In a move that may bring additional funding and sharpen the vision for its future, Mayor Jim Kenney has selected Southern as one of the first nine “Community Schools” in Philadelphia.
Community Schools offer a broad and varying range of services to address the comprehensive needs of students, families, and their communities. Each Community School is a unique entity that addresses the specific needs of its local population. A central element of Community Schools is the utilization of external partnerships to transform a school into a neighborhood hub for social services and integrated student support. The U.S. Department of Education defines Community Schools as providing “comprehensive academic, social, and health services for students, students’ family members, and community members that will result in improved educational outcomes for children. There are over 3,000 community schools in the United States, but these are the first in Philadelphia. Southern, with its large physical structure and relatively small enrollment was an appropriate selection for this program.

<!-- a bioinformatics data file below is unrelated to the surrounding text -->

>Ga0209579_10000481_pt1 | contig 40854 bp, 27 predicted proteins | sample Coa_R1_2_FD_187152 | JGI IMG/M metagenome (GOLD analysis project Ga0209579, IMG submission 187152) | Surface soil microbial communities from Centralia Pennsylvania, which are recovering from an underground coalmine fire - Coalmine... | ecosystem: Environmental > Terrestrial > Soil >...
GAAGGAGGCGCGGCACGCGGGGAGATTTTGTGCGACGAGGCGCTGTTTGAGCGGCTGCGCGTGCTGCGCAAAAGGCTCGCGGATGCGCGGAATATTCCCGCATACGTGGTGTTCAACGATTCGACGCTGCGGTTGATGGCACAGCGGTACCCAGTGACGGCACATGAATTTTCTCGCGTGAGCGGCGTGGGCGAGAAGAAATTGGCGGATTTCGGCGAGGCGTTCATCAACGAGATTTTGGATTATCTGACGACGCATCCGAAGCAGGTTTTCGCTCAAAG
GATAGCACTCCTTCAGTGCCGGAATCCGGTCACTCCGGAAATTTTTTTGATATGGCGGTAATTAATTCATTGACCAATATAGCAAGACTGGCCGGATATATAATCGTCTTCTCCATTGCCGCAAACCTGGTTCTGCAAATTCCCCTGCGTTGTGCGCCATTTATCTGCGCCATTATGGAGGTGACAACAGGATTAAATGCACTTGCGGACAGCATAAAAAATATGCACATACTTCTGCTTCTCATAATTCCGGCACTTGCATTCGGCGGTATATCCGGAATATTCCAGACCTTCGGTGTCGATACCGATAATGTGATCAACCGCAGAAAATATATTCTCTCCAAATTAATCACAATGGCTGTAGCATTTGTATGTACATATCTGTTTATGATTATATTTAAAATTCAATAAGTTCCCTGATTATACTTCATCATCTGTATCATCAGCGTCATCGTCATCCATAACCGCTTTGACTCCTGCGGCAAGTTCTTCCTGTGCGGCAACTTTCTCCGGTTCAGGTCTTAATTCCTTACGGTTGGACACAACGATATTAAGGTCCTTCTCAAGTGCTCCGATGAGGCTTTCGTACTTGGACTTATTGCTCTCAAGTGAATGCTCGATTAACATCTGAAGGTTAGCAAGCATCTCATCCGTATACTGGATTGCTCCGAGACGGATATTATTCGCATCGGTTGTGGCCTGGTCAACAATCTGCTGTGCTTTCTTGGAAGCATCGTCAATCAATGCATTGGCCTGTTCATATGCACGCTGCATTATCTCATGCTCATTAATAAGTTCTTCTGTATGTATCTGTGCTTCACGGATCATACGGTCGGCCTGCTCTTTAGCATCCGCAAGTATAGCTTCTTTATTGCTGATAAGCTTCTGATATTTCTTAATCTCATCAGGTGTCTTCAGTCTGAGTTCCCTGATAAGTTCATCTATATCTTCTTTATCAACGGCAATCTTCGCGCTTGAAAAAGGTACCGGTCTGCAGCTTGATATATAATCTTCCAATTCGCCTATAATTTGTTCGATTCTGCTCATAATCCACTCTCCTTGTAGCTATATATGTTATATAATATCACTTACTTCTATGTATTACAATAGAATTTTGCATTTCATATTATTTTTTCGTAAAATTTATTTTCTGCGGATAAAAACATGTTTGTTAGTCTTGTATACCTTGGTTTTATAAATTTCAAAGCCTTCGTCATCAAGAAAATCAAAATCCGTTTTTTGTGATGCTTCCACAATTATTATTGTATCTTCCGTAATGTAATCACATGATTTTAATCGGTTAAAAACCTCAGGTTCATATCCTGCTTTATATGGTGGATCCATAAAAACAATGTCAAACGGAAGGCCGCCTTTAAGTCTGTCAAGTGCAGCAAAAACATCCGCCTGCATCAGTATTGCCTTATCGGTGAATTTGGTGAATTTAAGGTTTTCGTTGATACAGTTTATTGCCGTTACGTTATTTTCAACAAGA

There is no one set model for Community Schools, as they can reflect varying visions around outcomes and goals. Such schools can be one piece of a larger strategy to improve the health and wellbeing of a community. They are aimed at improving student and parent engagement, or addressing issues of school climate. Many Community Schools have specific academic goals such as increasing graduation rates or scores on state tests. However, the approach taken by a specific school significantly depends on the availability of resources and the will and capacity of the potential partners to work across funding and administrative issues.
Southern’s Community School designation was the result of the efforts of the school’s current principal, Kimlime Chek-Taylor; Otis Hackney, who was the school’s former principal and is now Chief Education Officer for the city of Philadelphia; and many other faculty and staff.